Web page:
Ben Santer Interview: Part 2

January 19, 2016

More of my interview with Ben Santer, from last month in San Francisco.

Santer explains the various reasons for variation  between model projections and temperature measurements.

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5 Responses to “Ben Santer Interview: Part 2”

  1. Ron Voisin Says:

    Much of what Ben has to say is quite agreeable.
    However, the notion that 1998 as a starting point was cherry-picked is simple wrong.
    Today is the starting point. Then a least-squares fit to a zero-slope line is performed. That process ends in 1998 going backward in time.

  2. David Tyler Says:

    I noticed that after the video ended, the viewing options on the screen were largely denier sites. Can this sort of thing be manipulated to downplay the information you have presented?

    • greenman3610 Says:

      so far as I know, it’s a youtube robot that does it, but like anything else, it can probably be jiggered. More likely they are just good at tagging vids, and the robot can’t tell denial from science-based.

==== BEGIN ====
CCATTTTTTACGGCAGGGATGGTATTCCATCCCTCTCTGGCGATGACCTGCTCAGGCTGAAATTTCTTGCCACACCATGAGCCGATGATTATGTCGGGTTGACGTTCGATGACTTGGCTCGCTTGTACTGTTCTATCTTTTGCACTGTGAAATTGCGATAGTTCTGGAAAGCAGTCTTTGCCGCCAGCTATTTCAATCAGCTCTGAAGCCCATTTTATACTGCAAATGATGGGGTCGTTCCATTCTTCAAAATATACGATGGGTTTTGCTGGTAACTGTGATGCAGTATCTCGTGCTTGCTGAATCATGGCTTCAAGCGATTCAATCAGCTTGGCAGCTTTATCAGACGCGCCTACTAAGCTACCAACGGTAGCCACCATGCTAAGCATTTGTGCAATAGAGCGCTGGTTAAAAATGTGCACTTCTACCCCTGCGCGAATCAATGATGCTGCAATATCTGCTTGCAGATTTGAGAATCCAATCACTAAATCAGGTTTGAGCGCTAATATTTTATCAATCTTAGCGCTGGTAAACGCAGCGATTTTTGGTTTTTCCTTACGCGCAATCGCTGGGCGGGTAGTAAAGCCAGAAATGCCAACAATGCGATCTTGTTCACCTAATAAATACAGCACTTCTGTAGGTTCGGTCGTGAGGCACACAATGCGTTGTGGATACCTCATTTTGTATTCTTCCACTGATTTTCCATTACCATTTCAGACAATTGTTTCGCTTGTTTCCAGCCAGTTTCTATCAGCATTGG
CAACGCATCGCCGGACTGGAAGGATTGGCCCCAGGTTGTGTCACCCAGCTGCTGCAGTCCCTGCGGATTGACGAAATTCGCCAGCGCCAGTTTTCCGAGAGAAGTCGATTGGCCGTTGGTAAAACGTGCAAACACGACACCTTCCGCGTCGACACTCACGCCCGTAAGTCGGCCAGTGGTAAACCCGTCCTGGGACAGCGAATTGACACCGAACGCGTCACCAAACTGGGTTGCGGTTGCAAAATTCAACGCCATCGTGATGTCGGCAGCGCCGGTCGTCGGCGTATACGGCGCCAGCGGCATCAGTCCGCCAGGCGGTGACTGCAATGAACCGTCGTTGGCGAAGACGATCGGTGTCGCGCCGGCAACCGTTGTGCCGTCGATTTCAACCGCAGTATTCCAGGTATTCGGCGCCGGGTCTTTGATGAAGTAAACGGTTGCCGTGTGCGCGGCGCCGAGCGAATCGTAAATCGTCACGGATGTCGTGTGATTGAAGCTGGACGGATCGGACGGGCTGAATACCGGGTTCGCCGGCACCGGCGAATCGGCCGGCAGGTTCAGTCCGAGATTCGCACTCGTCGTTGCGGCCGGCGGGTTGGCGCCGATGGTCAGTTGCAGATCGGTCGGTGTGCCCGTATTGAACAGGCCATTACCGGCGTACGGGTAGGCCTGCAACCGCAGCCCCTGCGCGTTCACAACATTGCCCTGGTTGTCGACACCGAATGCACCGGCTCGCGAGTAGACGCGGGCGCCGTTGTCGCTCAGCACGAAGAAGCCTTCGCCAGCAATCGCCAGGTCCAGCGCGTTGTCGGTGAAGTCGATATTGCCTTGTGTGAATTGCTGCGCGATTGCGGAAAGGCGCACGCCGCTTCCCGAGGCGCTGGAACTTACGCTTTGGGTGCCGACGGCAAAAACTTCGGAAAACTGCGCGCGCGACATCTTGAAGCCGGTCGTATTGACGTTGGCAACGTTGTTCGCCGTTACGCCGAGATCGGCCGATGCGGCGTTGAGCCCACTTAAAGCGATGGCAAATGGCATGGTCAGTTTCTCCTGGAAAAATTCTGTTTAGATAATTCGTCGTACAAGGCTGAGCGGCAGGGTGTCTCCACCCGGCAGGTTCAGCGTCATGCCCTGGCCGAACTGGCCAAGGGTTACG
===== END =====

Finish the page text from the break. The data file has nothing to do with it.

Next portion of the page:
• dumboldguy Says:

        Don’t know that much about it, but could it be the same type of algorithm that puts WUWT links at the top of so many searches?—-you know, “the most viewed climate bullshit site on the web” just because so many ignorant denier lemmings go there? That’s why the Gasbag Limbaugh show has so many listeners—maggots multiply on rotting meat.

        The robot could be putting up things as “top” that have merely been repeated endlessly in the denier echo chamber by just a few with no regard for accuracy. You’re right that the robot can’t tell science-based from denial with its present programming, and it would be hard to program it to do so—it simply counts rather than evaluates, and the endlessly repeated BS will move denialist crap to the top of any list—all the more reason for having more real science climate blogs and vids and spreading them widely—-need to drown out the BS from the deniers.

  3. grindupbaker Says:

    I can’t find the figure in my AR5 report now but I assume that IPCC drew a “most likely” line in the uncertainty range for the next ~100 years. If so, they have no business doing that because climate scientists say that “natural variability” (which can run into decades) has a big effect. IPCC should have placed 4 big blobs in the uncertainty range, one per 30 years, no line.


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